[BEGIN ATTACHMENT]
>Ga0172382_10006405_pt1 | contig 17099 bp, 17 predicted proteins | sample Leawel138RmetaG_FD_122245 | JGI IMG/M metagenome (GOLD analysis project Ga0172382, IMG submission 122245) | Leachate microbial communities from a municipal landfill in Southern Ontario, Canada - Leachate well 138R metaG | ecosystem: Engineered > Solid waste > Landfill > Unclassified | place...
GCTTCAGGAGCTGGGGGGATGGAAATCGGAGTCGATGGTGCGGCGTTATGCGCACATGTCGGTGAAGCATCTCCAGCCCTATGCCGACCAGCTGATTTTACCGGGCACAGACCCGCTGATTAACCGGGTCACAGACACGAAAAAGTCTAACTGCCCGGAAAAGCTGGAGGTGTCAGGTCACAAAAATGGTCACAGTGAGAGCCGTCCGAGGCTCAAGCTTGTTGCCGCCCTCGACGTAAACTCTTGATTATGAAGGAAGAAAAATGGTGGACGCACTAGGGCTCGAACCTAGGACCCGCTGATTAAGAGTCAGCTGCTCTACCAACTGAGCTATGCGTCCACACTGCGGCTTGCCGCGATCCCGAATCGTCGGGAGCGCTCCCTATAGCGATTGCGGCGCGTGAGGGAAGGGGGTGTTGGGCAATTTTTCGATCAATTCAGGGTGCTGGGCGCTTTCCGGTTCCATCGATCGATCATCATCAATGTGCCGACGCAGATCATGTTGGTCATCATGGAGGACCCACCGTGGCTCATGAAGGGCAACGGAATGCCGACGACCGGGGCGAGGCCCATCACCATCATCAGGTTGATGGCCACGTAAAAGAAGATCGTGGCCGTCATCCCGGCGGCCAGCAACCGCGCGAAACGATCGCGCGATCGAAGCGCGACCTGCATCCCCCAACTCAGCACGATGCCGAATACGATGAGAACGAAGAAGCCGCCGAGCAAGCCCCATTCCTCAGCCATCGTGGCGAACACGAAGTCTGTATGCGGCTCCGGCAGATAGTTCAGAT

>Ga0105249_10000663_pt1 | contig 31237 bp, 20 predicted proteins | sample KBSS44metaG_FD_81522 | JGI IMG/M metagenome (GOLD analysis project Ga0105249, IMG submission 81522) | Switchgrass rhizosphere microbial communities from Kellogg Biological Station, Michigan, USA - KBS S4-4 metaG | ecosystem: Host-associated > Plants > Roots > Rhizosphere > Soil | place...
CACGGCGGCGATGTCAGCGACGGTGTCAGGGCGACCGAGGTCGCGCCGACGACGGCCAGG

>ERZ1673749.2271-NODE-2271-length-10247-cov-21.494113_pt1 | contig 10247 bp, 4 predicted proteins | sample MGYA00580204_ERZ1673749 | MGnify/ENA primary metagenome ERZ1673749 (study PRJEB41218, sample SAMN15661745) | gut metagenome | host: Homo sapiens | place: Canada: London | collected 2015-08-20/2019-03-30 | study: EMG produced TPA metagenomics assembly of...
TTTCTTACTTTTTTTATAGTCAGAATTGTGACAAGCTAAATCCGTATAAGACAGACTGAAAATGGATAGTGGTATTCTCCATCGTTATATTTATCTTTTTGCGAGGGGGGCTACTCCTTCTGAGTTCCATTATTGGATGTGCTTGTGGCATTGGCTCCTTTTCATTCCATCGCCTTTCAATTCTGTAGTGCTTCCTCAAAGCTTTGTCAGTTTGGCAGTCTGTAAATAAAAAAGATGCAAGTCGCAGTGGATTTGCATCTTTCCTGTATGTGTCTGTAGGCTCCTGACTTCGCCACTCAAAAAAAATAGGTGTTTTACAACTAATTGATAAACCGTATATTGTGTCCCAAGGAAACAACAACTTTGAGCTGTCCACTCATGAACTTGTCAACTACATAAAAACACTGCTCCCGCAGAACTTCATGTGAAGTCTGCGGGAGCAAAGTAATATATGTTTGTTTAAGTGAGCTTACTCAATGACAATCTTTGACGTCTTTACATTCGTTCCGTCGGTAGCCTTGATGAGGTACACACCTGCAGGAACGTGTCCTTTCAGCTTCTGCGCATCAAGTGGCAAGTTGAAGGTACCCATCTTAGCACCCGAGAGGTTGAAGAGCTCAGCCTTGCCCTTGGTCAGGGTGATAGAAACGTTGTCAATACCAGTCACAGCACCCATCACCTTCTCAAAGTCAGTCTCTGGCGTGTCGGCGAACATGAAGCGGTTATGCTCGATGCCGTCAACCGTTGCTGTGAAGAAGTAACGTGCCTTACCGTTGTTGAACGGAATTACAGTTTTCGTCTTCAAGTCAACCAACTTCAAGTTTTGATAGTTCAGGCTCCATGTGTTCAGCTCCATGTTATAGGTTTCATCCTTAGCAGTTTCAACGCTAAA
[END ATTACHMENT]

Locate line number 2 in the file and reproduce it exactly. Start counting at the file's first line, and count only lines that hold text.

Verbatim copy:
GCTTCAGGAGCTGGGGGGATGGAAATCGGAGTCGATGGTGCGGCGTTATGCGCACATGTCGGTGAAGCATCTCCAGCCCTATGCCGACCAGCTGATTTTACCGGGCACAGACCCGCTGATTAACCGGGTCACAGACACGAAAAAGTCTAACTGCCCGGAAAAGCTGGAGGTGTCAGGTCACAAAAATGGTCACAGTGAGAGCCGTCCGAGGCTCAAGCTTGTTGCCGCCCTCGACGTAAACTCTTGATTATGAAGGAAGAAAAATGGTGGACGCACTAGGGCTCGAACCTAGGACCCGCTGATTAAGAGTCAGCTGCTCTACCAACTGAGCTATGCGTCCACACTGCGGCTTGCCGCGATCCCGAATCGTCGGGAGCGCTCCCTATAGCGATTGCGGCGCGTGAGGGAAGGGGGTGTTGGGCAATTTTTCGATCAATTCAGGGTGCTGGGCGCTTTCCGGTTCCATCGATCGATCATCATCAATGTGCCGACGCAGATCATGTTGGTCATCATGGAGGACCCACCGTGGCTCATGAAGGGCAACGGAATGCCGACGACCGGGGCGAGGCCCATCACCATCATCAGGTTGATGGCCACGTAAAAGAAGATCGTGGCCGTCATCCCGGCGGCCAGCAACCGCGCGAAACGATCGCGCGATCGAAGCGCGACCTGCATCCCCCAACTCAGCACGATGCCGAATACGATGAGAACGAAGAAGCCGCCGAGCAAGCCCCATTCCTCAGCCATCGTGGCGAACACGAAGTCTGTATGCGGCTCCGGCAGATAGTTCAGAT